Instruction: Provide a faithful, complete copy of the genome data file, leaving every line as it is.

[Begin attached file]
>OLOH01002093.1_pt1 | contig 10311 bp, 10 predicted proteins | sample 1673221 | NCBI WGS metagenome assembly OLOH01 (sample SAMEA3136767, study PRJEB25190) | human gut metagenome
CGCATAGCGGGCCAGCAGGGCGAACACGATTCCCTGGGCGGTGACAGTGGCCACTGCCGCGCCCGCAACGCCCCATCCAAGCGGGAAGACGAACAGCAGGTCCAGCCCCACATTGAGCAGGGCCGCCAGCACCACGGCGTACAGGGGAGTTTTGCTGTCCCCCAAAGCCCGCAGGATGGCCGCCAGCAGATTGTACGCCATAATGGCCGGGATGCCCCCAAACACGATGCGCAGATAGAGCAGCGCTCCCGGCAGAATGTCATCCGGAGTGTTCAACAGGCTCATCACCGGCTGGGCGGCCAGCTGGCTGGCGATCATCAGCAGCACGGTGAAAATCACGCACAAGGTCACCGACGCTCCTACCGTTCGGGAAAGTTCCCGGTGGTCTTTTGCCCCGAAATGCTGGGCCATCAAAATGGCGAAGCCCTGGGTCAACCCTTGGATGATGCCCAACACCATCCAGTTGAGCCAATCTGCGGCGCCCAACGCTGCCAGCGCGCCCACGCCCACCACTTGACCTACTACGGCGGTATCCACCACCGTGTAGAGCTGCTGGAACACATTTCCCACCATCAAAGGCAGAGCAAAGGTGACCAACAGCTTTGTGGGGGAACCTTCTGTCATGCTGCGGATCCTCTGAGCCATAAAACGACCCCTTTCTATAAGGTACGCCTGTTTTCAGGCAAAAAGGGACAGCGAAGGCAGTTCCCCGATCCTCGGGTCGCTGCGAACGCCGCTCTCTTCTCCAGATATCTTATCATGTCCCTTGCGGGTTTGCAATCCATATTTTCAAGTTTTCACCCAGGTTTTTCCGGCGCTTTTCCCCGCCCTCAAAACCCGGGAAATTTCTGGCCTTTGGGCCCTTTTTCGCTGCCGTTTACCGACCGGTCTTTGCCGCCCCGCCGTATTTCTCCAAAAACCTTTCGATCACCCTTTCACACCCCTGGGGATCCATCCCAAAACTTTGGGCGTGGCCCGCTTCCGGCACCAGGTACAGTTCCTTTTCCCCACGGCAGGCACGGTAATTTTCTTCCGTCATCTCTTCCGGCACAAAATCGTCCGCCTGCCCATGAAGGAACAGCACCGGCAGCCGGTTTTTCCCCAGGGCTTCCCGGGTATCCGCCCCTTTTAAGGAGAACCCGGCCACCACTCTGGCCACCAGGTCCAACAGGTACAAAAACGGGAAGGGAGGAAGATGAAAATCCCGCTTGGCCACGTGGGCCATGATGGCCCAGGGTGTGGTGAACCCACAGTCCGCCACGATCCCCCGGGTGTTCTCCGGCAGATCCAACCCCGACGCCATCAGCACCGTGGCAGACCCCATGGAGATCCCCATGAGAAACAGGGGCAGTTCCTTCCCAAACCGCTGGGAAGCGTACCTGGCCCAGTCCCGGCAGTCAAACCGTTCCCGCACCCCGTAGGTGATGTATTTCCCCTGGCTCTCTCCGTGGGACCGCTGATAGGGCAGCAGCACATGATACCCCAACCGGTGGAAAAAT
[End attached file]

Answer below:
>OLOH01002093.1_pt1 | contig 10311 bp, 10 predicted proteins | sample 1673221 | NCBI WGS metagenome assembly OLOH01 (sample SAMEA3136767, study PRJEB25190) | human gut metagenome
CGCATAGCGGGCCAGCAGGGCGAACACGATTCCCTGGGCGGTGACAGTGGCCACTGCCGCGCCCGCAACGCCCCATCCAAGCGGGAAGACGAACAGCAGGTCCAGCCCCACATTGAGCAGGGCCGCCAGCACCACGGCGTACAGGGGAGTTTTGCTGTCCCCCAAAGCCCGCAGGATGGCCGCCAGCAGATTGTACGCCATAATGGCCGGGATGCCCCCAAACACGATGCGCAGATAGAGCAGCGCTCCCGGCAGAATGTCATCCGGAGTGTTCAACAGGCTCATCACCGGCTGGGCGGCCAGCTGGCTGGCGATCATCAGCAGCACGGTGAAAATCACGCACAAGGTCACCGACGCTCCTACCGTTCGGGAAAGTTCCCGGTGGTCTTTTGCCCCGAAATGCTGGGCCATCAAAATGGCGAAGCCCTGGGTCAACCCTTGGATGATGCCCAACACCATCCAGTTGAGCCAATCTGCGGCGCCCAACGCTGCCAGCGCGCCCACGCCCACCACTTGACCTACTACGGCGGTATCCACCACCGTGTAGAGCTGCTGGAACACATTTCCCACCATCAAAGGCAGAGCAAAGGTGACCAACAGCTTTGTGGGGGAACCTTCTGTCATGCTGCGGATCCTCTGAGCCATAAAACGACCCCTTTCTATAAGGTACGCCTGTTTTCAGGCAAAAAGGGACAGCGAAGGCAGTTCCCCGATCCTCGGGTCGCTGCGAACGCCGCTCTCTTCTCCAGATATCTTATCATGTCCCTTGCGGGTTTGCAATCCATATTTTCAAGTTTTCACCCAGGTTTTTCCGGCGCTTTTCCCCGCCCTCAAAACCCGGGAAATTTCTGGCCTTTGGGCCCTTTTTCGCTGCCGTTTACCGACCGGTCTTTGCCGCCCCGCCGTATTTCTCCAAAAACCTTTCGATCACCCTTTCACACCCCTGGGGATCCATCCCAAAACTTTGGGCGTGGCCCGCTTCCGGCACCAGGTACAGTTCCTTTTCCCCACGGCAGGCACGGTAATTTTCTTCCGTCATCTCTTCCGGCACAAAATCGTCCGCCTGCCCATGAAGGAACAGCACCGGCAGCCGGTTTTTCCCCAGGGCTTCCCGGGTATCCGCCCCTTTTAAGGAGAACCCGGCCACCACTCTGGCCACCAGGTCCAACAGGTACAAAAACGGGAAGGGAGGAAGATGAAAATCCCGCTTGGCCACGTGGGCCATGATGGCCCAGGGTGTGGTGAACCCACAGTCCGCCACGATCCCCCGGGTGTTCTCCGGCAGATCCAACCCCGACGCCATCAGCACCGTGGCAGACCCCATGGAGATCCCCATGAGAAACAGGGGCAGTTCCTTCCCAAACCGCTGGGAAGCGTACCTGGCCCAGTCCCGGCAGTCAAACCGTTCCCGCACCCCGTAGGTGATGTATTTCCCCTGGCTCTCTCCGTGGGACCGCTGATAGGGCAGCAGCACATGATACCCCAACCGGTGGAAAAAT